Should we wait for institutional reforms to bring out transeuropean lists for the European election 2019? by Adrian Taylor
It is clear that institutional reform is required in the EU to increase the level of democracy. Any such reform will then have an impact on civil society. But we cannot wait for governments to act. There is much that can already be done by civil society both to prove that there is a demand for greater democratic accountability in the EU, and also that pan-European politics are practicable and desirable.
So first, what do we mean by civil society? Potentially it could mean the organised political actors already meeting in the European Parliament, the so-called European political parties, such as the European Peoples Party and the Party of European Socialists. But the reality behind these groups is mostly unimpressive, with little real connection to European citizens. At the other end, are the vast mass of citizens, who often feel remote from politics of any sort – not just that at the European level, but who may become active by voting, tweeting or demonstrating every now and again. In the middle are those emergent pan-European networks that are in the process of being constituted, some more single-issue in their focus, other more social, and a few explicitly party political – for instance DIEM 25 just to mention the best known. It is this middle segment that we should be interested in – using a mix of social media and spring-boarding off the ERASMUS generation – they are building a new form of trans-European politics, that is not just a cumulated compromise of national demands.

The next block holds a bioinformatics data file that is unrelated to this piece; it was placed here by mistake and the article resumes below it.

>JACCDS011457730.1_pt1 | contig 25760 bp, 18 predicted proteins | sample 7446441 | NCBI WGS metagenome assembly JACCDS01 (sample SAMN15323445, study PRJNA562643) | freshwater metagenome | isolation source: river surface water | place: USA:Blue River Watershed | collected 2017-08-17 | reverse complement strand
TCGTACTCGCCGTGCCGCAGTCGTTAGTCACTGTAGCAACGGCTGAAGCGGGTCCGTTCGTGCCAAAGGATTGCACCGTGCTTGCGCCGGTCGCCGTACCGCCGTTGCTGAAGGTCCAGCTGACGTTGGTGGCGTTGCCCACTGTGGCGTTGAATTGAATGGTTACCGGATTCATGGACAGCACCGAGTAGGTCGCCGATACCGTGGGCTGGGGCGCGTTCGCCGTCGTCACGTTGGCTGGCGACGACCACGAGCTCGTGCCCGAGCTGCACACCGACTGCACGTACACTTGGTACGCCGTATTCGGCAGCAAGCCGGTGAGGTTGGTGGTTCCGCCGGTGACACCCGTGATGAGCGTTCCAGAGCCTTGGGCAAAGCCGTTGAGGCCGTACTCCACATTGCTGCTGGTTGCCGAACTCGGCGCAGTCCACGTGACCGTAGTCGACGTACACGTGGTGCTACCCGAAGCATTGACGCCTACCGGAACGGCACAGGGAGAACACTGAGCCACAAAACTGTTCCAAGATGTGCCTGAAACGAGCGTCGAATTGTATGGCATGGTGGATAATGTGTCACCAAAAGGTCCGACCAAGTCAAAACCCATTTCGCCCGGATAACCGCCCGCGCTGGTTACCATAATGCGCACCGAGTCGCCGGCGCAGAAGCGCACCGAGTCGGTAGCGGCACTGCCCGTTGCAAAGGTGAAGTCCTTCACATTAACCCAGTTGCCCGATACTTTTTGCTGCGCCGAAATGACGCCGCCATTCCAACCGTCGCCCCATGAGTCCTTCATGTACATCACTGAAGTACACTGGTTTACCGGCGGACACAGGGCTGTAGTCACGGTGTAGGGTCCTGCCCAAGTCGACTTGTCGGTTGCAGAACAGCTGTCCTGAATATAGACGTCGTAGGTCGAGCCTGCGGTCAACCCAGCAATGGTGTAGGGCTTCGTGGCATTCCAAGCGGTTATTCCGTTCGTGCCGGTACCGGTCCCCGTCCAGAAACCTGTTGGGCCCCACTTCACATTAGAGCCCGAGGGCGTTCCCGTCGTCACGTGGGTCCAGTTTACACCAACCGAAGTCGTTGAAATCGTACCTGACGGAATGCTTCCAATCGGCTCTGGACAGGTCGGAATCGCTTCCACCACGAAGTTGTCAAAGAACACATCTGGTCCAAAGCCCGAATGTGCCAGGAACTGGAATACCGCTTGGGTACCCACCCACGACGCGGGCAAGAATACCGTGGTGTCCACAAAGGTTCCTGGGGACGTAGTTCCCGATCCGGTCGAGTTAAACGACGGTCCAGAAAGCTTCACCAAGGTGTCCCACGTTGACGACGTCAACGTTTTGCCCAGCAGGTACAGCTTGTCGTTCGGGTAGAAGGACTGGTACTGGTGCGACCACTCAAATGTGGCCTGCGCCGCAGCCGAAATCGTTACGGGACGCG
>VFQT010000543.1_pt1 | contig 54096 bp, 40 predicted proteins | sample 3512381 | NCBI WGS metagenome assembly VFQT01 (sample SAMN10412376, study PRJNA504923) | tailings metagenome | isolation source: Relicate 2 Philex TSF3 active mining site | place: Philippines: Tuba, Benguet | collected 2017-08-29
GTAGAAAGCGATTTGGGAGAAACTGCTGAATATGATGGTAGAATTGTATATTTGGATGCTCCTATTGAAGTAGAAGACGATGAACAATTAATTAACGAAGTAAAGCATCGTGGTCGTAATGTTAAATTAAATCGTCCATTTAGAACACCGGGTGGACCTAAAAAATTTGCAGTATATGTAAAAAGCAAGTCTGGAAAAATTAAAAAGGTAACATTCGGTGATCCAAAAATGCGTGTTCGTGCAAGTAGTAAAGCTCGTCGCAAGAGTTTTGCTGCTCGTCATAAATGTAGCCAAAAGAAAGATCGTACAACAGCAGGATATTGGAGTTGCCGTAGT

And what can they do to promote institutional reform, so as there is actually a meaningful office to run for? One idea is certainly to push for trans-European lists, but not to push for that at the EU level immediately, but rather to work Member State by Member State. Given the Belgian, French, and Italian government have expressed their support for such lists, and that electoral law for the EP is in the hands of individual Member States, then let those three countries (and any others willing to participate) allocate say 20% of their seats to a separate list, which is trans-European between those countries willing to join in. The emergent civil society could easily focus its lobby on this in the immediate future.
Of course the ultimate prize must be to make the European executive the objective of election – and here the trans-European lists would be a stepping stone to expanding the “Spitzenkandidat” idea to a whole government… Every step forward will bring another.
Adrian Taylor – #CitizensRoute2019 (06/02/2018)